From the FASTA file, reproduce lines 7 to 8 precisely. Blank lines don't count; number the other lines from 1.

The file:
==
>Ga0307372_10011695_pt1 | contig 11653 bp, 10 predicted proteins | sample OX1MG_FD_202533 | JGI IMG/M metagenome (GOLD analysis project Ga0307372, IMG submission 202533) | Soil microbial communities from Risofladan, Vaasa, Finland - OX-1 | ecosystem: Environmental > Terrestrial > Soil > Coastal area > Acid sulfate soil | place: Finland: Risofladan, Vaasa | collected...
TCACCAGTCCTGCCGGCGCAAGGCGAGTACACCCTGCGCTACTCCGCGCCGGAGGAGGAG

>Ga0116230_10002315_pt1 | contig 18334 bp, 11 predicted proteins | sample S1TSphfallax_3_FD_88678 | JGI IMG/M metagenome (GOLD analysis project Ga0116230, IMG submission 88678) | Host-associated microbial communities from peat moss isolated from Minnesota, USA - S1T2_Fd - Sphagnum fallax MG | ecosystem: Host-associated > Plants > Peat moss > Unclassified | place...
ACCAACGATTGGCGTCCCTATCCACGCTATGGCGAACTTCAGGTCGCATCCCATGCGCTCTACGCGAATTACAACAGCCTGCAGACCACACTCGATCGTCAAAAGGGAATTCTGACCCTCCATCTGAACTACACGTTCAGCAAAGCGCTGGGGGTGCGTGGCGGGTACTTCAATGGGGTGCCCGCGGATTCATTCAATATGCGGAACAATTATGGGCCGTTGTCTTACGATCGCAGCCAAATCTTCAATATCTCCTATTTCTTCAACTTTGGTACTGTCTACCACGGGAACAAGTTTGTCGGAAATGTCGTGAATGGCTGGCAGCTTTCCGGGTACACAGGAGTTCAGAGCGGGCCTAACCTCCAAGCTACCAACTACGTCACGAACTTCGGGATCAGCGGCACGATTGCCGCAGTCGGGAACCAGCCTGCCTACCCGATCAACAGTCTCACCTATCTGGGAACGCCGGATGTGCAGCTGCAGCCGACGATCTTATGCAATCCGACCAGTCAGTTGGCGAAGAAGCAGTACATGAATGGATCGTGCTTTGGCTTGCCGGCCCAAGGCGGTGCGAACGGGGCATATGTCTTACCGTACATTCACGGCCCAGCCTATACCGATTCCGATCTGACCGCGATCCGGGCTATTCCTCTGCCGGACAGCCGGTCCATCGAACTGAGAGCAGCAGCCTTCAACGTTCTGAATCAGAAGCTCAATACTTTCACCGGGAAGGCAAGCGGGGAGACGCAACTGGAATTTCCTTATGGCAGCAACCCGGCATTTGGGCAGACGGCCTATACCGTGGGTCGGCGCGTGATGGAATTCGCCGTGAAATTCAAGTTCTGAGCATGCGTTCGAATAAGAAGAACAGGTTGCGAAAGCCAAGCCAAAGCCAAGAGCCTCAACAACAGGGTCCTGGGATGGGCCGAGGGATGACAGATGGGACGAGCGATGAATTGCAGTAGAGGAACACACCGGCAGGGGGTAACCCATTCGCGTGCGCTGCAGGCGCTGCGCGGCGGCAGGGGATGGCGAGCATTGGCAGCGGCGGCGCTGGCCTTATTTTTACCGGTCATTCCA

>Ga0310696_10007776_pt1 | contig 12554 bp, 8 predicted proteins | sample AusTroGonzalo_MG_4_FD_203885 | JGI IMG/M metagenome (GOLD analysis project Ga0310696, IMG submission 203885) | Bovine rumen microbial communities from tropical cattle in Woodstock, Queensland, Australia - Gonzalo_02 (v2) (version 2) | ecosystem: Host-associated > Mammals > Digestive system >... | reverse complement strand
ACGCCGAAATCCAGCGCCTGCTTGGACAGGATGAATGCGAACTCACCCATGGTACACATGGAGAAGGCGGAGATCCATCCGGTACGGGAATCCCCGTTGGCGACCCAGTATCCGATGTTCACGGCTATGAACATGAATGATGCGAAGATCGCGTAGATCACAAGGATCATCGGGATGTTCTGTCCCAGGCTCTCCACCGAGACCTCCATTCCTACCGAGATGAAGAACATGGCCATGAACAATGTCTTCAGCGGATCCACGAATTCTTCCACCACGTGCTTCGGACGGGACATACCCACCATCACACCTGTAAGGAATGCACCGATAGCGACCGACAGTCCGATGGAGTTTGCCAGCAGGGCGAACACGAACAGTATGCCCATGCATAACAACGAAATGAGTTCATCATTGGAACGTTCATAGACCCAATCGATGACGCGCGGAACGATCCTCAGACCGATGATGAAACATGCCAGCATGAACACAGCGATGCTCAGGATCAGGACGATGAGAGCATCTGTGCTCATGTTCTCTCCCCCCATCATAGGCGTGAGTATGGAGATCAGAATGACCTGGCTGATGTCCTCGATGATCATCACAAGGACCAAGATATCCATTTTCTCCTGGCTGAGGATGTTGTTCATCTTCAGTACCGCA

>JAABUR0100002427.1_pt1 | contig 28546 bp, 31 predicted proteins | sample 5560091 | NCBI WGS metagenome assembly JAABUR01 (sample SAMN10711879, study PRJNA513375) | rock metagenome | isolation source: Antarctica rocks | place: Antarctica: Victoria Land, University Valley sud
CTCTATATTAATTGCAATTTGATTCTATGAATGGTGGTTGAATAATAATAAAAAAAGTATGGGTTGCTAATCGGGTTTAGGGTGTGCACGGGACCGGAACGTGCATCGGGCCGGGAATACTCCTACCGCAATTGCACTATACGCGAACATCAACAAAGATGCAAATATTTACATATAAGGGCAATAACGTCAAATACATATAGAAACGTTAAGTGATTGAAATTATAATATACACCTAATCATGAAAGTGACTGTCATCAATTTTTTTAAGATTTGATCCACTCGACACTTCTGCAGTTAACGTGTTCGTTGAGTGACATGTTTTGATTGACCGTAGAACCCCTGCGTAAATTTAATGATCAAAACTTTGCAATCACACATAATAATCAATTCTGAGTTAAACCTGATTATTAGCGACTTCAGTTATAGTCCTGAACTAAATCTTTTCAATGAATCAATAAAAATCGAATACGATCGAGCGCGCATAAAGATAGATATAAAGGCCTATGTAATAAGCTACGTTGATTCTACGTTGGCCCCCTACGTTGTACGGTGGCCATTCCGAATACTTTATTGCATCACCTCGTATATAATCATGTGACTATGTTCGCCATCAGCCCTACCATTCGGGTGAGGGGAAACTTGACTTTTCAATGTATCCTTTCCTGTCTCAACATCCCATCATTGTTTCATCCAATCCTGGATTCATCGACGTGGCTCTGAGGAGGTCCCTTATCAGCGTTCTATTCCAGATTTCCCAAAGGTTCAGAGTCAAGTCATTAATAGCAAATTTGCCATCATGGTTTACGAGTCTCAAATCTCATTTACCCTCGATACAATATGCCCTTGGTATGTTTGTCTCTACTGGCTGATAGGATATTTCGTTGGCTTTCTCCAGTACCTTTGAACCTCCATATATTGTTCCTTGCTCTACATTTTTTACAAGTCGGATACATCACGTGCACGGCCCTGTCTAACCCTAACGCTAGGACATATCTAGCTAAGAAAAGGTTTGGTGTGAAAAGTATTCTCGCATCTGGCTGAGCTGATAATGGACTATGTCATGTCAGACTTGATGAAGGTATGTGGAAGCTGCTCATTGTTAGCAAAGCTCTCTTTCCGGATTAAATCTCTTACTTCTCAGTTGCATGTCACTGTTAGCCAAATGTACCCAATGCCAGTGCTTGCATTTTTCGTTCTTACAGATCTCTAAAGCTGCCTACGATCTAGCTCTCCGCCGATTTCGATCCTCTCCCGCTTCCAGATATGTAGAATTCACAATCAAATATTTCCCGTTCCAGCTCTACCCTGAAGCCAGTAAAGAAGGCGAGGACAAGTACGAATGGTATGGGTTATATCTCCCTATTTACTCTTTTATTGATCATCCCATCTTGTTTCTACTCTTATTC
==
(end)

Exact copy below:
>JAABUR0100002427.1_pt1 | contig 28546 bp, 31 predicted proteins | sample 5560091 | NCBI WGS metagenome assembly JAABUR01 (sample SAMN10711879, study PRJNA513375) | rock metagenome | isolation source: Antarctica rocks | place: Antarctica: Victoria Land, University Valley sud
CTCTATATTAATTGCAATTTGATTCTATGAATGGTGGTTGAATAATAATAAAAAAAGTATGGGTTGCTAATCGGGTTTAGGGTGTGCACGGGACCGGAACGTGCATCGGGCCGGGAATACTCCTACCGCAATTGCACTATACGCGAACATCAACAAAGATGCAAATATTTACATATAAGGGCAATAACGTCAAATACATATAGAAACGTTAAGTGATTGAAATTATAATATACACCTAATCATGAAAGTGACTGTCATCAATTTTTTTAAGATTTGATCCACTCGACACTTCTGCAGTTAACGTGTTCGTTGAGTGACATGTTTTGATTGACCGTAGAACCCCTGCGTAAATTTAATGATCAAAACTTTGCAATCACACATAATAATCAATTCTGAGTTAAACCTGATTATTAGCGACTTCAGTTATAGTCCTGAACTAAATCTTTTCAATGAATCAATAAAAATCGAATACGATCGAGCGCGCATAAAGATAGATATAAAGGCCTATGTAATAAGCTACGTTGATTCTACGTTGGCCCCCTACGTTGTACGGTGGCCATTCCGAATACTTTATTGCATCACCTCGTATATAATCATGTGACTATGTTCGCCATCAGCCCTACCATTCGGGTGAGGGGAAACTTGACTTTTCAATGTATCCTTTCCTGTCTCAACATCCCATCATTGTTTCATCCAATCCTGGATTCATCGACGTGGCTCTGAGGAGGTCCCTTATCAGCGTTCTATTCCAGATTTCCCAAAGGTTCAGAGTCAAGTCATTAATAGCAAATTTGCCATCATGGTTTACGAGTCTCAAATCTCATTTACCCTCGATACAATATGCCCTTGGTATGTTTGTCTCTACTGGCTGATAGGATATTTCGTTGGCTTTCTCCAGTACCTTTGAACCTCCATATATTGTTCCTTGCTCTACATTTTTTACAAGTCGGATACATCACGTGCACGGCCCTGTCTAACCCTAACGCTAGGACATATCTAGCTAAGAAAAGGTTTGGTGTGAAAAGTATTCTCGCATCTGGCTGAGCTGATAATGGACTATGTCATGTCAGACTTGATGAAGGTATGTGGAAGCTGCTCATTGTTAGCAAAGCTCTCTTTCCGGATTAAATCTCTTACTTCTCAGTTGCATGTCACTGTTAGCCAAATGTACCCAATGCCAGTGCTTGCATTTTTCGTTCTTACAGATCTCTAAAGCTGCCTACGATCTAGCTCTCCGCCGATTTCGATCCTCTCCCGCTTCCAGATATGTAGAATTCACAATCAAATATTTCCCGTTCCAGCTCTACCCTGAAGCCAGTAAAGAAGGCGAGGACAAGTACGAATGGTATGGGTTATATCTCCCTATTTACTCTTTTATTGATCATCCCATCTTGTTTCTACTCTTATTC